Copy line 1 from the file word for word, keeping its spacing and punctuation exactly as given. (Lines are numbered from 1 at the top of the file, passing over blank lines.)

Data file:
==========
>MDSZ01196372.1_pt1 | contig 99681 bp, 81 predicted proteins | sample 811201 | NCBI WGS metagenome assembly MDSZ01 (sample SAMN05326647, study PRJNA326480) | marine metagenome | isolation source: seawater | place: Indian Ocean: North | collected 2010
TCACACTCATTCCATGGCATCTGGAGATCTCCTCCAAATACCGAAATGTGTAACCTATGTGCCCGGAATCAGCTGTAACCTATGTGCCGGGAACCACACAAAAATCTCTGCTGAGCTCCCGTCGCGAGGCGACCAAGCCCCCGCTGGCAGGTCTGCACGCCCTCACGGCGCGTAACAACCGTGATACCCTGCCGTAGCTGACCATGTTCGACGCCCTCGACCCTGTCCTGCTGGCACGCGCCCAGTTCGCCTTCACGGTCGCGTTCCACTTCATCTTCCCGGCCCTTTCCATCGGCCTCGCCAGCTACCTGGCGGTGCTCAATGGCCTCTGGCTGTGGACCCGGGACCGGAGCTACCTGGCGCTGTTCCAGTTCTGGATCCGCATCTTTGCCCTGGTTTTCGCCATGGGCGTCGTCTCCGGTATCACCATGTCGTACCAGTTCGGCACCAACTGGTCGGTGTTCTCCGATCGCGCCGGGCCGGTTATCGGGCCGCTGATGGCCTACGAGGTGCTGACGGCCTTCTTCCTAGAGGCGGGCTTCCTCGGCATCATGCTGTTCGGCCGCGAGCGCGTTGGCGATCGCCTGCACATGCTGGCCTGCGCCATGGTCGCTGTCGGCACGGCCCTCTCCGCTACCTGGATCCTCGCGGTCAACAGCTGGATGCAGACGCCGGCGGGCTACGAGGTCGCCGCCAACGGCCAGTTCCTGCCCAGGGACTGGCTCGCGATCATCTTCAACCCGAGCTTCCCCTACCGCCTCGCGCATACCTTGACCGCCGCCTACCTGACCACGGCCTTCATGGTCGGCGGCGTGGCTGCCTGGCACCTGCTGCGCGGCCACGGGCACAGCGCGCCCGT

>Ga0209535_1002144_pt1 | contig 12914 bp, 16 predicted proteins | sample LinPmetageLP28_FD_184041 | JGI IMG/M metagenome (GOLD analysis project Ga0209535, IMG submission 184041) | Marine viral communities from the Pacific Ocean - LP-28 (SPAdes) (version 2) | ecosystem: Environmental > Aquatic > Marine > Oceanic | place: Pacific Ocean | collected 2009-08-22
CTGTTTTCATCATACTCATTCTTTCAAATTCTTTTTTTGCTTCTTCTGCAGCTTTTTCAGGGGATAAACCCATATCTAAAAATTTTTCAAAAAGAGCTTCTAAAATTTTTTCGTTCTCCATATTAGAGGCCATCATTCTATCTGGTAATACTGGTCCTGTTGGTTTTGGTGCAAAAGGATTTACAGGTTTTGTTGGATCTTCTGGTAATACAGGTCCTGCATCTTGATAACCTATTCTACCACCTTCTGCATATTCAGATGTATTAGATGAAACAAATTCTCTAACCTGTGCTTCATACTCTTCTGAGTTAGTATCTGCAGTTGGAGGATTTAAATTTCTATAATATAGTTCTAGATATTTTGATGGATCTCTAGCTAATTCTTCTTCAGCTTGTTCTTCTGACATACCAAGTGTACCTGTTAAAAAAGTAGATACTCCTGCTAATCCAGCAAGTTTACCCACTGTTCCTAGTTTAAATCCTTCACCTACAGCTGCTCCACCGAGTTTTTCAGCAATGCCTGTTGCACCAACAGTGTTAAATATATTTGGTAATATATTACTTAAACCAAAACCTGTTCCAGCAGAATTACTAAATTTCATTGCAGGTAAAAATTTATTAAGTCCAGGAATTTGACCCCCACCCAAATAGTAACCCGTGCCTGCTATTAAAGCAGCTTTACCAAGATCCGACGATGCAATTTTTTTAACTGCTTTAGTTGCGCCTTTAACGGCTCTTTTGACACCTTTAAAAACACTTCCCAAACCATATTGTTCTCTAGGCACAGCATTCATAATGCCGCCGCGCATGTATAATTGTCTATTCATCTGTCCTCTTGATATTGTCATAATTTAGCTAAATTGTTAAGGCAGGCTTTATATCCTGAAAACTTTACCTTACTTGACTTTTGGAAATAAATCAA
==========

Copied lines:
>MDSZ01196372.1_pt1 | contig 99681 bp, 81 predicted proteins | sample 811201 | NCBI WGS metagenome assembly MDSZ01 (sample SAMN05326647, study PRJNA326480) | marine metagenome | isolation source: seawater | place: Indian Ocean: North | collected 2010